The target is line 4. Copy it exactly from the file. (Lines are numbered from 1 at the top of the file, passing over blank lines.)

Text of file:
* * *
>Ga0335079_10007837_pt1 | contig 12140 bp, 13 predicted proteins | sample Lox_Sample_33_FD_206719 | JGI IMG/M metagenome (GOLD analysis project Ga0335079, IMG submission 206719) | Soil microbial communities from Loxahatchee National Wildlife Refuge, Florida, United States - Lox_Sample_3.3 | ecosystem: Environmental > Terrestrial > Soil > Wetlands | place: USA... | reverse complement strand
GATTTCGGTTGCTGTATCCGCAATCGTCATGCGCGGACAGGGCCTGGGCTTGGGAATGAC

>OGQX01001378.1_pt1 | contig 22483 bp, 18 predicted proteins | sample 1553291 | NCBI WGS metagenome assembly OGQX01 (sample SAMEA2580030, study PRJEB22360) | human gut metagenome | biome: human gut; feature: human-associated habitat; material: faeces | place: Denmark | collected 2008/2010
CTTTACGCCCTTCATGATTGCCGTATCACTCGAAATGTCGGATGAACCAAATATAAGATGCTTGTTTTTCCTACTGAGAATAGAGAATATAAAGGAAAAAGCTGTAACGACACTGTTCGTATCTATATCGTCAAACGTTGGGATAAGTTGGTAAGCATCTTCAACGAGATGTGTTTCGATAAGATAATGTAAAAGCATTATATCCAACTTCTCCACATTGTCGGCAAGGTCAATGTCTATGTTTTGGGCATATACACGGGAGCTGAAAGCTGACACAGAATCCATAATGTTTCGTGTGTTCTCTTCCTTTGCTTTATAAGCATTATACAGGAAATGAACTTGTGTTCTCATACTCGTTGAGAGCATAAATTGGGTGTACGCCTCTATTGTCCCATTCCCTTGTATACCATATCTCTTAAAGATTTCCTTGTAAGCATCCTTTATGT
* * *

CTTTACGCCCTTCATGATTGCCGTATCACTCGAAATGTCGGATGAACCAAATATAAGATGCTTGTTTTTCCTACTGAGAATAGAGAATATAAAGGAAAAAGCTGTAACGACACTGTTCGTATCTATATCGTCAAACGTTGGGATAAGTTGGTAAGCATCTTCAACGAGATGTGTTTCGATAAGATAATGTAAAAGCATTATATCCAACTTCTCCACATTGTCGGCAAGGTCAATGTCTATGTTTTGGGCATATACACGGGAGCTGAAAGCTGACACAGAATCCATAATGTTTCGTGTGTTCTCTTCCTTTGCTTTATAAGCATTATACAGGAAATGAACTTGTGTTCTCATACTCGTTGAGAGCATAAATTGGGTGTACGCCTCTATTGTCCCATTCCCTTGTATACCATATCTCTTAAAGATTTCCTTGTAAGCATCCTTTATGT